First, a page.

Fratelli: Generally for the same reasons that I’ve ever chosen any artwork that we’ve ever had, which is to say that I’m the least visual person and I don’t visualize very well and I have almost no ability to see artwork and decide whether I even like it or not. So a friend of mine had this shot, and in fact, it took me a while to even notice that it was a bowling alley. I think I just noticed the colors more than anything else. But when it comes to choosing artwork with me, I generally go for the very first one that I see that I dislike the least. It probably comes down to color more than anything else. I don’t know what that artwork does for people who see music in color. I don’t necessarily see music in color, but music definitely evokes certain colors [for me], and for some reason, these songs felt blue and dark colors, so that’s probably why that particular shot jumped out to me.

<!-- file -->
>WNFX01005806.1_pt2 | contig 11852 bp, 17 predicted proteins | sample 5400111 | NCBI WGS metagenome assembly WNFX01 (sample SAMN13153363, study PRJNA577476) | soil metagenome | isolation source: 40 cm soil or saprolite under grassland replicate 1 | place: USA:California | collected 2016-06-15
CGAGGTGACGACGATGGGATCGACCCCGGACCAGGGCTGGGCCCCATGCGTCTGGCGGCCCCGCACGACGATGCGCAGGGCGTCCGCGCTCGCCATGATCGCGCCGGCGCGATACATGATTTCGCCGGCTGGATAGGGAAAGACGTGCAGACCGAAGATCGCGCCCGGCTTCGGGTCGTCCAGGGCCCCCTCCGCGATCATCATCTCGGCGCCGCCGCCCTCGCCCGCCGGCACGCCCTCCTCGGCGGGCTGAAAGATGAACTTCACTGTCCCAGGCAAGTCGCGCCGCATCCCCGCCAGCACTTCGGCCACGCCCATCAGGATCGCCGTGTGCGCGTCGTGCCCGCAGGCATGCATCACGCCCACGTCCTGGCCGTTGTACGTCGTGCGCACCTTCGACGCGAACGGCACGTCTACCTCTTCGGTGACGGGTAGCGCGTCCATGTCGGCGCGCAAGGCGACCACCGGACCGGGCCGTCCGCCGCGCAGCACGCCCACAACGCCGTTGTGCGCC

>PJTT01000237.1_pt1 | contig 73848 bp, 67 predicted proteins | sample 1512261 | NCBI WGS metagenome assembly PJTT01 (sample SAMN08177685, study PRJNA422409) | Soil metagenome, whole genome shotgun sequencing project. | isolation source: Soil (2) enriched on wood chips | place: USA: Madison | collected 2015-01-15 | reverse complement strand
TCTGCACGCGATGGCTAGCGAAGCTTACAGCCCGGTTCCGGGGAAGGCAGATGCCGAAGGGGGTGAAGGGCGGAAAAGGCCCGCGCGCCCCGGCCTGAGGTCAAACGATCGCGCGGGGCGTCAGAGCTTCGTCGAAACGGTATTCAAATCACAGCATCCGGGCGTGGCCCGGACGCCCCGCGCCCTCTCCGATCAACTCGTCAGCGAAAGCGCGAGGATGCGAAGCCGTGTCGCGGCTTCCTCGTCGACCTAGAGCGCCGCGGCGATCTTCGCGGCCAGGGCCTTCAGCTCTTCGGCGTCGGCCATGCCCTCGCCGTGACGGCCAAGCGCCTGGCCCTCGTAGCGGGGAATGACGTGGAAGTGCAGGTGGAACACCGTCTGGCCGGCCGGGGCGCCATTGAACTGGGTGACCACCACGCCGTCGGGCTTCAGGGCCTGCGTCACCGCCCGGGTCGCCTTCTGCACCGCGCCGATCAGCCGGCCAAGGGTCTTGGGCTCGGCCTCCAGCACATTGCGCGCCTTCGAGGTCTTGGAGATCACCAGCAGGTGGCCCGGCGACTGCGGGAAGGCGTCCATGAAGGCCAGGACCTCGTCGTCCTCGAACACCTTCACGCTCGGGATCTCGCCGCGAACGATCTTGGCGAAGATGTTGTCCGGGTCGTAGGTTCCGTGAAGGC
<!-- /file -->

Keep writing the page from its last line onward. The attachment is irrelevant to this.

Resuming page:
TYF: I definitely noticed the colors first, as well. I didn’t realize it was a bowling alley until this morning, actually. 

Fratelli: It doesn’t seem that obvious to me, except once you’ve noticed it, it seems really obvious. I think it was really just the color [that intrigued me].


TYF: “Evangeline” is one of your singles from the album. Where did you get the name from? 

Fratelli: You know, I wish I knew. ‘Cause you’re continually writing down different phrases or lines, or anything that suddenly catches your attention… I’m guessing I saw it as somebody’s name. Who that would be, [I don’t know.] I don’t know any Evangelines. I can’t even think of any famous Evangelines. You could see 1000 words in a day and 999 of them will pass you by, and one word, for whatever reason, catches your attention, you know?

TYF: Yup, for sure. And another one of the singles is, “Dreams Don’t Remember Your Name.” On that note, what are some of the most interesting dreams you’ve ever had?